This will be one of the shorter posts.
It is almost been completely concluded that the glycoprotein Noggin and the gene that creates inhibits longitudinal growth. Mutations in the gene often leads to tall stature.
from the wikipedia article on Noggin (HERE)
Noggin, also known as NOG, is a protein which in humans is encoded by the NOG gene.
Noggin inhibits TGF-β signal transduction by binding to TGF-β family ligands and preventing them from binding to their corresponding receptors. Noggin plays a key role in neural induction by inhibiting BMP4, along with other TGF-β signaling inhibitors such as chordin and follistatin. Mouse knockout experiments have demonstrated that noggin also plays a crucial role in bone development, joint formation, and neural tube fusion
The secreted polypeptide noggin, encoded by the NOG gene, binds and inactivates members of the transforming growth factor-beta (TGF-beta) superfamily signaling proteins, such as bone morphogenetic protein-4 (BMP4). By diffusing through extracellular matrices more efficiently than members of the TGF-beta superfamily, noggin may have a principal role in creating morphogenic gradients. Noggin appears to have pleiotropic effect, both early in development as well as in later stages. The results of the mouse knockout of noggin suggest that it is involved in numerous developmental processes, such as neural tube fusion and joint formation.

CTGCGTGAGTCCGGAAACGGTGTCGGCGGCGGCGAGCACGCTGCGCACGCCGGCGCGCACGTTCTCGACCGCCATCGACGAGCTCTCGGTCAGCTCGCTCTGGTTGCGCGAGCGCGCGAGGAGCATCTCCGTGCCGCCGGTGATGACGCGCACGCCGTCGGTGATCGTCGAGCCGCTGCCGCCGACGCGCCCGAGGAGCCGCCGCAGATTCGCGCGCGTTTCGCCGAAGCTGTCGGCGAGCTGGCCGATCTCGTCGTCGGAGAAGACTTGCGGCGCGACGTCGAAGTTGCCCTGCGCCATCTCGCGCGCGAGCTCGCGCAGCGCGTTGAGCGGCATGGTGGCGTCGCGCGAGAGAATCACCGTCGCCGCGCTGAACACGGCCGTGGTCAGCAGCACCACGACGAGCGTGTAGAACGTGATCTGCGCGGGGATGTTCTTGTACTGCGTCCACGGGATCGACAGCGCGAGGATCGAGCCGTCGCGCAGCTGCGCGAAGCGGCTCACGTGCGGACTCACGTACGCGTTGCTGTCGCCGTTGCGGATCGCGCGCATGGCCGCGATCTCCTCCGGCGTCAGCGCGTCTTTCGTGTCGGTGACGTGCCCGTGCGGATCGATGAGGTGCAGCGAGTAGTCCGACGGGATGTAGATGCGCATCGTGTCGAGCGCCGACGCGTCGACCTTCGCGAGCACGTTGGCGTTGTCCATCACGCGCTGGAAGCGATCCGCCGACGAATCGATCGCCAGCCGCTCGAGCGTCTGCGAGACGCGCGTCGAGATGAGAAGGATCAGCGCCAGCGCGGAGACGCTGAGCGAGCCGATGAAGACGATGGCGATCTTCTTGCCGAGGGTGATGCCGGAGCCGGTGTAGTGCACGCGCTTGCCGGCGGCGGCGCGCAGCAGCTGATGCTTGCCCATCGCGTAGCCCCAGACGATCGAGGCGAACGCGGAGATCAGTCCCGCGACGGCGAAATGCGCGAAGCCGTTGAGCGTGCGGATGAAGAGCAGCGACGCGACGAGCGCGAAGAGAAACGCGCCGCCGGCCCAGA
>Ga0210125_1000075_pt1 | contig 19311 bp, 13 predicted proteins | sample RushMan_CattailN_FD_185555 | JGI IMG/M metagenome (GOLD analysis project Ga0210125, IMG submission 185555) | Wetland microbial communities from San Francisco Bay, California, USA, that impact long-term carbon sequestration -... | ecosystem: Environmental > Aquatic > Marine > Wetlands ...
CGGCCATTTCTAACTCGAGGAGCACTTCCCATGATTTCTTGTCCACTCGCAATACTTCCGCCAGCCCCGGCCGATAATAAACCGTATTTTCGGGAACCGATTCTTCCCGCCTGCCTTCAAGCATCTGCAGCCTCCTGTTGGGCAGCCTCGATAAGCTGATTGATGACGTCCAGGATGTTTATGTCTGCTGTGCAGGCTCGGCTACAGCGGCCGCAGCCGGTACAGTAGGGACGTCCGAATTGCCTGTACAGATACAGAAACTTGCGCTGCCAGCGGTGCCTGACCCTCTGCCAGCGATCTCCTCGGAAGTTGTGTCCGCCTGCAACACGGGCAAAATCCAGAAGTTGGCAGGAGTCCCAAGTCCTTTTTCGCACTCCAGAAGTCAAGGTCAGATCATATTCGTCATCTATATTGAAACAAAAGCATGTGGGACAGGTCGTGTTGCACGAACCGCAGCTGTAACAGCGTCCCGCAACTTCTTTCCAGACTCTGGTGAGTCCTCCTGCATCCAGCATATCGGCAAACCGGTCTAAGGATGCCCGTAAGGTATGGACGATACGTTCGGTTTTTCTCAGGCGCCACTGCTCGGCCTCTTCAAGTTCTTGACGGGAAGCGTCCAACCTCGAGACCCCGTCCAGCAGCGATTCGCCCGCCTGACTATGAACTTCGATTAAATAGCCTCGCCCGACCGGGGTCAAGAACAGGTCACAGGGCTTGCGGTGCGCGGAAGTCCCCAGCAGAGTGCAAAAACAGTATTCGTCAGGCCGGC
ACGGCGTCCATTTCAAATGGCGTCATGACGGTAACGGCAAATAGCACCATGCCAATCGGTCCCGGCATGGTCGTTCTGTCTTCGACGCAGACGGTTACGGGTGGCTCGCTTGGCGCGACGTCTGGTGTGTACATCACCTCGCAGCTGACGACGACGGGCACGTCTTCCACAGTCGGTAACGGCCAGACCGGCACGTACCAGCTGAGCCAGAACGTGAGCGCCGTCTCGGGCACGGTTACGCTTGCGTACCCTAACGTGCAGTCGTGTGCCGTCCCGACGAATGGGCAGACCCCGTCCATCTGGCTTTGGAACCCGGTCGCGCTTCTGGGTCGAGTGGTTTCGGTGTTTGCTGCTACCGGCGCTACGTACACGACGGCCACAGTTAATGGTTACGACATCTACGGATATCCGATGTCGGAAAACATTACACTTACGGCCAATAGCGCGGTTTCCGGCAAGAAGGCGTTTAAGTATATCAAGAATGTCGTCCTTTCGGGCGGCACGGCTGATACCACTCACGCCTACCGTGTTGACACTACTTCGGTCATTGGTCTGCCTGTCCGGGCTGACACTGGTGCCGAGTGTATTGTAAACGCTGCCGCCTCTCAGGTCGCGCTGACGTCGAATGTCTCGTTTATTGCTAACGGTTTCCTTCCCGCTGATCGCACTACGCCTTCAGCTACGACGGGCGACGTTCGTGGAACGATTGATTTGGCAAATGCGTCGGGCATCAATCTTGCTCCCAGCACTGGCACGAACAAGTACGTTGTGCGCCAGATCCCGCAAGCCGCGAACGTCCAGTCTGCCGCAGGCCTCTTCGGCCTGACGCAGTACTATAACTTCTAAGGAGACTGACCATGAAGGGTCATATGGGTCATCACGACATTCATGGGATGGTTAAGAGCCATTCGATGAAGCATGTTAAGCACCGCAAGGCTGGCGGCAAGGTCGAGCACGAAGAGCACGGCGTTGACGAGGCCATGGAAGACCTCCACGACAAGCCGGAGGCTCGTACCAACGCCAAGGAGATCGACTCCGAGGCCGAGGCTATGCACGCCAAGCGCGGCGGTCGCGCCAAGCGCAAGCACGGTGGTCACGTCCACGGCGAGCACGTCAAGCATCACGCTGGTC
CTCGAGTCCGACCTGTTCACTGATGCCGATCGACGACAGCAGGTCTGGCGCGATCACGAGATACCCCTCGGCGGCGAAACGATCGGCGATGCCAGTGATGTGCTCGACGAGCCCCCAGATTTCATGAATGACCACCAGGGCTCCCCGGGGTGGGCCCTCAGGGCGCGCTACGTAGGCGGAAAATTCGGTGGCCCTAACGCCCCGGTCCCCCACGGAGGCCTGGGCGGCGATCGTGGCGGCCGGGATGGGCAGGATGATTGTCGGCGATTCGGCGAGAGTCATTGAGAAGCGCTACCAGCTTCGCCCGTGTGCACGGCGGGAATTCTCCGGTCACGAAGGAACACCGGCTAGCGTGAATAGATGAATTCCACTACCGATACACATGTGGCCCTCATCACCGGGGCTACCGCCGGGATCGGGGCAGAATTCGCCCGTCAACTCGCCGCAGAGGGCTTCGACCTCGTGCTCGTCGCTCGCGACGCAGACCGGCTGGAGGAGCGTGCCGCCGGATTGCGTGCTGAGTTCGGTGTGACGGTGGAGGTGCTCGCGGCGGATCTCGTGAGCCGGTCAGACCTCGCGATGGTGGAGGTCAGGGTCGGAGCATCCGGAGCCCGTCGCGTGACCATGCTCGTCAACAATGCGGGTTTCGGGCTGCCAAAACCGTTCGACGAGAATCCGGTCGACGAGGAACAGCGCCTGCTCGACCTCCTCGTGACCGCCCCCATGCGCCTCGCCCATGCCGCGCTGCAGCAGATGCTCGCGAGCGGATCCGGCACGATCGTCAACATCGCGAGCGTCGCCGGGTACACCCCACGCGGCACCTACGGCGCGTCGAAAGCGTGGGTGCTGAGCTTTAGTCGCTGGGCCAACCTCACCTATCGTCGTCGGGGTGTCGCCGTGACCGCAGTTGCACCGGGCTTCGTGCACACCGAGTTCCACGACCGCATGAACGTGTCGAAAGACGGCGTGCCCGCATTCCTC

From HeightQuest they also mention that Noggin inhibits the affects of BMPs HERE
From this study HERE…
Horm Res. 2008;69(4):221-6. Epub 2008 Jan 21.
Growth and skeletal development in families with NOGGIN gene mutations.
Department of Paediatric Endocrinology, Royal Hospital for Sick Children, Edinburgh, UK.
There is a scarcity of data on height as well as bone densitometry in humans with NOGGIN mutations.
In 2 families with symphalangism, anthropometry, bone densitometry and genetic analysis of the NOGGIN gene were performed.
In family A, the height standard deviation scores of the affected father and son were -0.4 and 3.5, respectively. In family B, the height standard deviation scores of the affected father, twin daughters and another daughter were 1.7, 1.8, 2.4 and 1.8, respectively. In the children, percentage predicted bone mineral content (BMC) for height at the appendicular sites (total femur, femoral neck) was lower than at an axial site lumbar spine. In the 2 fathers, median bone mineral density at total femur and femoral neck was -0.3 standard deviation scores (-0.7, 0.2) and at lumbar spine the scores were -0.4 and 0.9. The children had median tibial and radial speed of sound velocities of -2.1 (-0.9 to -6.4) and -1.4 (-0.2 to -4.9), respectively. DNA analysis revealed a novel missense mutation in family A and family B, resulting in a Met190Val substitution and a Pro42Arg substitution, respectively.
Heterozygous gene mutations in NOGGIN are associated with tall stature in children but not necessarily in adults. The appendicular BMC and speed of sound may be low in affected children but normalises by adulthood. However, axial BMC seems normal in childhood and is high in adulthood.
(c) 2008 S. Karger AG, Basel
- PMID: 18204269 [PubMed – indexed for MEDLINE]